March 30, 2020

Understanding the Work of Redemption

By Rabbi Mark Borovitz

I am sitting in my office and thinking about this Blog. I realize that I write each week about a different news item and turn it towards Redemption. Today, I am writing about Redemption, itself.

Redemption is defined as “getting/restoring something back.” I find this to be so true and so elusive. Each day, myself and many others are in the search/business of redeeming ourselves and others. We are willing to pay a high price for our Redemption, namely, changing our ways and getting out of old habits. This is very difficult. It is very hard. Many people don’t understand this simple fact because they have never seen themselves as needing redemption/needing to be redeemed. How sad that there are so many blind people!

In doing this daily work of Redemption, one of the truths that I have discovered/learned is that I will always disappoint someone. I will never be perfect; I will never get it all right. My community will disappoint me and my community will disappoint itself. No matter how much work I do on redemption, I will always find new/old things that have to be redeemed. No matter how great a community any of us are part of, we will always be disappointed and disappoint others in our community.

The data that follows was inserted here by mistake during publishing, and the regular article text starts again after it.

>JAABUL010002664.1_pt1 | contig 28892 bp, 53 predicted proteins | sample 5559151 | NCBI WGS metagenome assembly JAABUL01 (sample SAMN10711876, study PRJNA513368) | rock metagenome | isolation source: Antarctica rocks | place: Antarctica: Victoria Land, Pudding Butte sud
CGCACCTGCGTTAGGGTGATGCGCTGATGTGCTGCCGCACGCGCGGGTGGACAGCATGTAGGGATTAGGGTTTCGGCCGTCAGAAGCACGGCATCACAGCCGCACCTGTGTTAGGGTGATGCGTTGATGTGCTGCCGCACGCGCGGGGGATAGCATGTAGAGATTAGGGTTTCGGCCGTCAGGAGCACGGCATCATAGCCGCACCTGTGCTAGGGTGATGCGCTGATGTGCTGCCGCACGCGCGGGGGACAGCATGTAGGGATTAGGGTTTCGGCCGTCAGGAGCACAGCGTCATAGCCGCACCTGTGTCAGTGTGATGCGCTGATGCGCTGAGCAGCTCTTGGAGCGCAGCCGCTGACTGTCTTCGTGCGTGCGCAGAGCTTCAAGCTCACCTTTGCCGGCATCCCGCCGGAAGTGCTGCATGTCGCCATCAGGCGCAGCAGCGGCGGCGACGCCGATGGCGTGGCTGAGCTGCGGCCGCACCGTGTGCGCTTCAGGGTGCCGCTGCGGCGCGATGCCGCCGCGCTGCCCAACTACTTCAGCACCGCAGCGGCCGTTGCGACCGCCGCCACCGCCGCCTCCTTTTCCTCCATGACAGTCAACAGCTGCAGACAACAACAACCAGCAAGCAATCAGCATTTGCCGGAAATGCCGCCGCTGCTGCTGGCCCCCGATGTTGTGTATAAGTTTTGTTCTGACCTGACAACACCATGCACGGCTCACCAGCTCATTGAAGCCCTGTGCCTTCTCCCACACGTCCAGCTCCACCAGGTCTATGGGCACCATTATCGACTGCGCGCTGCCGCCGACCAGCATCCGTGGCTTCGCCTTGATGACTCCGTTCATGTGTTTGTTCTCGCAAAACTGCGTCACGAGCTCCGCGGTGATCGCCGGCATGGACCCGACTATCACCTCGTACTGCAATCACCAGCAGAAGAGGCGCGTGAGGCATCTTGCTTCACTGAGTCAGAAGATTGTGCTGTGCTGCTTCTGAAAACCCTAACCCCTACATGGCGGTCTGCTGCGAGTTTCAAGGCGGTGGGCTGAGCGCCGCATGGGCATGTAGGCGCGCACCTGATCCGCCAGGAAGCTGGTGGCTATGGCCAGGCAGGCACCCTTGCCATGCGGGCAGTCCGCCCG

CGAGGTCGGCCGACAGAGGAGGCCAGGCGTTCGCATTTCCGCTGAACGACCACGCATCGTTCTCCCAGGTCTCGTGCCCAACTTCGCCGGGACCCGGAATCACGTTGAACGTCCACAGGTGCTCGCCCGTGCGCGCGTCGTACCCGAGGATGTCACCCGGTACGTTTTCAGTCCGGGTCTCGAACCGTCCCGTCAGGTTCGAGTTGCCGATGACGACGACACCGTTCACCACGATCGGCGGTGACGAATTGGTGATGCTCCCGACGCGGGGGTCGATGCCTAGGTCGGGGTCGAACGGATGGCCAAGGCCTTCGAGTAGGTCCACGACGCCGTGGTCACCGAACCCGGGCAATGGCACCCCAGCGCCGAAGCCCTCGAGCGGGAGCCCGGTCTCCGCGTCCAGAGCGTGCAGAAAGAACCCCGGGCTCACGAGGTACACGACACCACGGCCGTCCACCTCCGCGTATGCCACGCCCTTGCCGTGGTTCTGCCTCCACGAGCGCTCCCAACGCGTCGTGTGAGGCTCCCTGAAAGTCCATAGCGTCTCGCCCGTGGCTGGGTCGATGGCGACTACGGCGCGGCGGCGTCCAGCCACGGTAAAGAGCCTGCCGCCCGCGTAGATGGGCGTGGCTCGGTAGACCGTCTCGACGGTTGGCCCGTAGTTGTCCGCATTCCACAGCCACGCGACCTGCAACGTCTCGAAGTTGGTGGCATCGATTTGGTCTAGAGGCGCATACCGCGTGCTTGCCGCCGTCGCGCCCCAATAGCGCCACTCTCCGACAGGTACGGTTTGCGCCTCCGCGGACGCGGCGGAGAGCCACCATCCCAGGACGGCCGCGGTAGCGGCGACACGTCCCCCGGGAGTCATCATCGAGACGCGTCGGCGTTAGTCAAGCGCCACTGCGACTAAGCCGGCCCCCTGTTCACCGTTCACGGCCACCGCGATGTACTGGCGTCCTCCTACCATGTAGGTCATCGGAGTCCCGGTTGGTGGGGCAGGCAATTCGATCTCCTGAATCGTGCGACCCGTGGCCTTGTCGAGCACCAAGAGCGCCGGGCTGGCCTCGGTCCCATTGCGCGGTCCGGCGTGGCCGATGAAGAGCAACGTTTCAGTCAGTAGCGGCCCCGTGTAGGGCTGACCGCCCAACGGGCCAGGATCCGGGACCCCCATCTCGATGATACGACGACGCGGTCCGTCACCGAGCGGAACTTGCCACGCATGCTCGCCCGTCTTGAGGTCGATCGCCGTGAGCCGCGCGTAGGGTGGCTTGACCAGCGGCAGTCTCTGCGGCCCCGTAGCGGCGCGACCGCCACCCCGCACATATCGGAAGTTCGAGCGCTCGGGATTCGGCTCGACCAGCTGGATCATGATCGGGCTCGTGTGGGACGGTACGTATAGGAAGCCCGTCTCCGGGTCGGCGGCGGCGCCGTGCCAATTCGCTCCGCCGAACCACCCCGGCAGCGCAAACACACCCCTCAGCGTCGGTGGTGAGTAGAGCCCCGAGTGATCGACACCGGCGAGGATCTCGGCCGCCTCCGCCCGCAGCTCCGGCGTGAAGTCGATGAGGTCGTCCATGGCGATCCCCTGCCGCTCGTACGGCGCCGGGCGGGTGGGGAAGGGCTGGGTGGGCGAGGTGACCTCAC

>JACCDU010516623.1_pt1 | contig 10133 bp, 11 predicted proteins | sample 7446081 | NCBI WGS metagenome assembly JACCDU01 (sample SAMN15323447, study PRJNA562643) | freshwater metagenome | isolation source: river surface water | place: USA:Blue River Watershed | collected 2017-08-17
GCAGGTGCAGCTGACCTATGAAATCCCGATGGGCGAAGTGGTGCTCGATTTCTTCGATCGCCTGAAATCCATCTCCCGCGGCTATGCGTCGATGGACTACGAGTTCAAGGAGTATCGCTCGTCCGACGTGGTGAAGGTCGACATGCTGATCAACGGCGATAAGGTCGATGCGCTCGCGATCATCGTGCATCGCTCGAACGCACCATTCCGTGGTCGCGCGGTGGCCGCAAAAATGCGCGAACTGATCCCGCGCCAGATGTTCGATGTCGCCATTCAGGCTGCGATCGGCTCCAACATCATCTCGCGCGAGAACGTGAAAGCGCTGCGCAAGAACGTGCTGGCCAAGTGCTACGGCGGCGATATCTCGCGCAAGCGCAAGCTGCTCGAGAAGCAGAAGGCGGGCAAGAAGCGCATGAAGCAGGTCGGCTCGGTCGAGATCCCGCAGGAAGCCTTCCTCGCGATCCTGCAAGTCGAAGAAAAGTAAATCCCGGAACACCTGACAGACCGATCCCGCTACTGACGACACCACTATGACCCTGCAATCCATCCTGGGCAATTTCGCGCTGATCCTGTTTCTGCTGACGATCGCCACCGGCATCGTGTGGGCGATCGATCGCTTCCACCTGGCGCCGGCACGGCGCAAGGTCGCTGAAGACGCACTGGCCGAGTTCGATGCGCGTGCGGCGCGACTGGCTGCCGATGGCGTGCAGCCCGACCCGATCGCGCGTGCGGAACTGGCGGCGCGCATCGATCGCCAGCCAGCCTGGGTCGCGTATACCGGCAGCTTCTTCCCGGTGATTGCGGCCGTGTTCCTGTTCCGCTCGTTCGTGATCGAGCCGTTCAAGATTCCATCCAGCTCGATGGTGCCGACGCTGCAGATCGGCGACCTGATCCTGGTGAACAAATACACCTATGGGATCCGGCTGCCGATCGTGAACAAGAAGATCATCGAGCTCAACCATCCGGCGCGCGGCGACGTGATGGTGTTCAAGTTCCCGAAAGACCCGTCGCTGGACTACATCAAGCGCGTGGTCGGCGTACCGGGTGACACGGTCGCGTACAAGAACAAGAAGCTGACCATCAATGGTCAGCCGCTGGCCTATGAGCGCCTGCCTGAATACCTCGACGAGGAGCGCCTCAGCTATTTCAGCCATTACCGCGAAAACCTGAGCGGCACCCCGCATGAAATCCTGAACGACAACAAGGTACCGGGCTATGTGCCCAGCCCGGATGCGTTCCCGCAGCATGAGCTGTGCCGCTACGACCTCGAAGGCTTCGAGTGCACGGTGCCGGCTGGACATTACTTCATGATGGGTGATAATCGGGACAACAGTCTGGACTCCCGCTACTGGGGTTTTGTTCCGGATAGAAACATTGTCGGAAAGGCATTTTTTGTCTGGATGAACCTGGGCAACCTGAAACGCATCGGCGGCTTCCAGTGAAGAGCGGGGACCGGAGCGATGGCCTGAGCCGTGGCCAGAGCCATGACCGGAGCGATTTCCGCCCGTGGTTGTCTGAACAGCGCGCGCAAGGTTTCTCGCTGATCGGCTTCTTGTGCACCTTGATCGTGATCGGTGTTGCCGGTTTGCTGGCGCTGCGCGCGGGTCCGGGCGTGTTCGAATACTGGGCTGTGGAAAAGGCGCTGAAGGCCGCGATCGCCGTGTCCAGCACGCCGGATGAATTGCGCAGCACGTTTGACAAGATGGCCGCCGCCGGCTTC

So, Rabbi, what is the solution? I have one: Acceptance. Let’s accept the truth of the above statements. Let’s accept these facts and, rather than get mad and leave, let’s lean in and work to redeem the core principles and values of ourselves, others and communities. Opting out is not a solution, it leaves a hole in the communal structure, it leaves a hole in our inner structure and it leaves a hole in our relationships.

Leaning in means that we stay Addicted to Redemption, we do our own inventory; we listen to others when they have resentments and/or rebukes and/or suggestions as to how we can live better. In this way, we live our lives out loud, without fear of rejection (knowing sometimes we will reject and be rejected and this is temporary) and with the ability to breath in freedom and love, joy and God.

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